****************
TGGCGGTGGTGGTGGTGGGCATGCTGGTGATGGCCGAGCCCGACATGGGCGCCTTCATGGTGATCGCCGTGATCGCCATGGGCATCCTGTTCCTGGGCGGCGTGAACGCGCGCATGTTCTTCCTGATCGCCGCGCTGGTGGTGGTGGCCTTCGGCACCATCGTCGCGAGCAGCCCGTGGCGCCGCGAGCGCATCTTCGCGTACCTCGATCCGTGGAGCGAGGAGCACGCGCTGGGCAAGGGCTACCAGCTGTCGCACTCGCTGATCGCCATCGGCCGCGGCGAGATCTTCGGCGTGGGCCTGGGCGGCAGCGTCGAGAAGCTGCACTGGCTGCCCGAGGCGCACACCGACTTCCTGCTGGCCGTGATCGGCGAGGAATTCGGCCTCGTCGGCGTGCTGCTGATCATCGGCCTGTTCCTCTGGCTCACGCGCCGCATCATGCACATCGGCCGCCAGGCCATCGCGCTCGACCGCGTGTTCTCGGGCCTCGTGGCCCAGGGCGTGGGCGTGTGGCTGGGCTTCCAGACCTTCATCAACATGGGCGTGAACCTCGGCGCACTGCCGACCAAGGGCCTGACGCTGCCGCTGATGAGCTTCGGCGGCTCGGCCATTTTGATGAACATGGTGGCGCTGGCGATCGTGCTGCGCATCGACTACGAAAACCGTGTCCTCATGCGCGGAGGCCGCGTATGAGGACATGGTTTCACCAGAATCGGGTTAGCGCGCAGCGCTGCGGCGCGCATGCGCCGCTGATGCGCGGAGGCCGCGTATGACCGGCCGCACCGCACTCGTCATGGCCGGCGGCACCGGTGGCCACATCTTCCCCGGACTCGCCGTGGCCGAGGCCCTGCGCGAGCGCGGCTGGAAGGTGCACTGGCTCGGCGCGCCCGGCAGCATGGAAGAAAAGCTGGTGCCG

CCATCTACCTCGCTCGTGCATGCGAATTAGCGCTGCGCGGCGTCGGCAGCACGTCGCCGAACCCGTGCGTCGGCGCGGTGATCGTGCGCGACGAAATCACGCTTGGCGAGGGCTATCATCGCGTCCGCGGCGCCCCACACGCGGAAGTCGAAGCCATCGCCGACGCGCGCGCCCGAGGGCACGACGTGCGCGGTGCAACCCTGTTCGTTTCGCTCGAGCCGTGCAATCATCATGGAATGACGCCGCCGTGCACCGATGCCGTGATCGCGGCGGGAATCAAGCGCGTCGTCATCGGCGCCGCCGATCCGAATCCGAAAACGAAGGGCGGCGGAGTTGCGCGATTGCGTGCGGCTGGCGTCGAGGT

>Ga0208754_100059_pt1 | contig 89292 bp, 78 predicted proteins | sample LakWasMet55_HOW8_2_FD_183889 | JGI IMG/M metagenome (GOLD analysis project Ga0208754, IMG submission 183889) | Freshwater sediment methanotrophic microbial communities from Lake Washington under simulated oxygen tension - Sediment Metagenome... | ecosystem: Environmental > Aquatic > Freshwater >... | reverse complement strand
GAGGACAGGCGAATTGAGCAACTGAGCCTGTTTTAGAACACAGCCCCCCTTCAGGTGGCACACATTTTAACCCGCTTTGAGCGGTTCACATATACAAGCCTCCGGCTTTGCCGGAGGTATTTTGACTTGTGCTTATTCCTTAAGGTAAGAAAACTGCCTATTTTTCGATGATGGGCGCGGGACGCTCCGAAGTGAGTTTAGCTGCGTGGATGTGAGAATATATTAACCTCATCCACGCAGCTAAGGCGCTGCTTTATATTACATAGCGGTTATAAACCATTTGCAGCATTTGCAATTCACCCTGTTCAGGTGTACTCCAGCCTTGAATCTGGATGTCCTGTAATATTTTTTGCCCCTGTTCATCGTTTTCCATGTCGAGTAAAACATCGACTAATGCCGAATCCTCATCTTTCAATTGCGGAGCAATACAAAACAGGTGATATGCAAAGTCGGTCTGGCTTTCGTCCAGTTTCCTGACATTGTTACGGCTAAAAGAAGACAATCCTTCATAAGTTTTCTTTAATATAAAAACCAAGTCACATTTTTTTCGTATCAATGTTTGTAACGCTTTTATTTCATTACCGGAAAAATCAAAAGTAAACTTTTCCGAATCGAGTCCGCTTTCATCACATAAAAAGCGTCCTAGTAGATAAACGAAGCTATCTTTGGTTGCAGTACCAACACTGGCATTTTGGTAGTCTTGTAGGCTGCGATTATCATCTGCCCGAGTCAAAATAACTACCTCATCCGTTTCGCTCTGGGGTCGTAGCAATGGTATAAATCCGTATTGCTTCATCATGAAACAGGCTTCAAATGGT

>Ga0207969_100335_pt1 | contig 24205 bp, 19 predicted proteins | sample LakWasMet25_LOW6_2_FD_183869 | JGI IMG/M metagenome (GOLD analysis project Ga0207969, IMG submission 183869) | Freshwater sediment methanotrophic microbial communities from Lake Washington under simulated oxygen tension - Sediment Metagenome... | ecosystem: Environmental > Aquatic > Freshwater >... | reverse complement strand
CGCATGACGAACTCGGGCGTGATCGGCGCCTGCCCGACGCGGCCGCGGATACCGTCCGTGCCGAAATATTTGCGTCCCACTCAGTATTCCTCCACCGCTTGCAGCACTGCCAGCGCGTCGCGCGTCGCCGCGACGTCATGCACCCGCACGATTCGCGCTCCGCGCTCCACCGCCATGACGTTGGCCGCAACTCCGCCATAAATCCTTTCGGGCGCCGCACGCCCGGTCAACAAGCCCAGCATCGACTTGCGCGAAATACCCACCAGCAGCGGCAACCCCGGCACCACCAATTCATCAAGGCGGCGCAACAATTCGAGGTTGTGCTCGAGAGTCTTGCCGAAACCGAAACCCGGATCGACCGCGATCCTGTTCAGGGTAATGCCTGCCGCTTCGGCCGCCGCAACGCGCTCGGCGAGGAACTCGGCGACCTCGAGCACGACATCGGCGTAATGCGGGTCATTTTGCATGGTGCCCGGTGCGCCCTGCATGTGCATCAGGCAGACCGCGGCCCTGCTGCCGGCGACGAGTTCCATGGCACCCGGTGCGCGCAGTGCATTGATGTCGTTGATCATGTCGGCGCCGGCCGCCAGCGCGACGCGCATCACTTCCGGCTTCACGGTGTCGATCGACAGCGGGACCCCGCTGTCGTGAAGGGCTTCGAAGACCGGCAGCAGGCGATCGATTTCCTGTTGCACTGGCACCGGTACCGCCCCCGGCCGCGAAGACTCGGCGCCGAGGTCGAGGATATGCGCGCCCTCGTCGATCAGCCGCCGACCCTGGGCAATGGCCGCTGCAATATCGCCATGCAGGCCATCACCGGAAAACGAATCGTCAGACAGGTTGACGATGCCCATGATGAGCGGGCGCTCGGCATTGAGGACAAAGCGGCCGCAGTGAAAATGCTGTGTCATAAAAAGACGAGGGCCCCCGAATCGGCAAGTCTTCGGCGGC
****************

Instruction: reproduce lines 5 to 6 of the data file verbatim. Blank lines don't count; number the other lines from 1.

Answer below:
>Ga0207969_100335_pt1 | contig 24205 bp, 19 predicted proteins | sample LakWasMet25_LOW6_2_FD_183869 | JGI IMG/M metagenome (GOLD analysis project Ga0207969, IMG submission 183869) | Freshwater sediment methanotrophic microbial communities from Lake Washington under simulated oxygen tension - Sediment Metagenome... | ecosystem: Environmental > Aquatic > Freshwater >... | reverse complement strand
CGCATGACGAACTCGGGCGTGATCGGCGCCTGCCCGACGCGGCCGCGGATACCGTCCGTGCCGAAATATTTGCGTCCCACTCAGTATTCCTCCACCGCTTGCAGCACTGCCAGCGCGTCGCGCGTCGCCGCGACGTCATGCACCCGCACGATTCGCGCTCCGCGCTCCACCGCCATGACGTTGGCCGCAACTCCGCCATAAATCCTTTCGGGCGCCGCACGCCCGGTCAACAAGCCCAGCATCGACTTGCGCGAAATACCCACCAGCAGCGGCAACCCCGGCACCACCAATTCATCAAGGCGGCGCAACAATTCGAGGTTGTGCTCGAGAGTCTTGCCGAAACCGAAACCCGGATCGACCGCGATCCTGTTCAGGGTAATGCCTGCCGCTTCGGCCGCCGCAACGCGCTCGGCGAGGAACTCGGCGACCTCGAGCACGACATCGGCGTAATGCGGGTCATTTTGCATGGTGCCCGGTGCGCCCTGCATGTGCATCAGGCAGACCGCGGCCCTGCTGCCGGCGACGAGTTCCATGGCACCCGGTGCGCGCAGTGCATTGATGTCGTTGATCATGTCGGCGCCGGCCGCCAGCGCGACGCGCATCACTTCCGGCTTCACGGTGTCGATCGACAGCGGGACCCCGCTGTCGTGAAGGGCTTCGAAGACCGGCAGCAGGCGATCGATTTCCTGTTGCACTGGCACCGGTACCGCCCCCGGCCGCGAAGACTCGGCGCCGAGGTCGAGGATATGCGCGCCCTCGTCGATCAGCCGCCGACCCTGGGCAATGGCCGCTGCAATATCGCCATGCAGGCCATCACCGGAAAACGAATCGTCAGACAGGTTGACGATGCCCATGATGAGCGGGCGCTCGGCATTGAGGACAAAGCGGCCGCAGTGAAAATGCTGTGTCATAAAAAGACGAGGGCCCCCGAATCGGCAAGTCTTCGGCGGC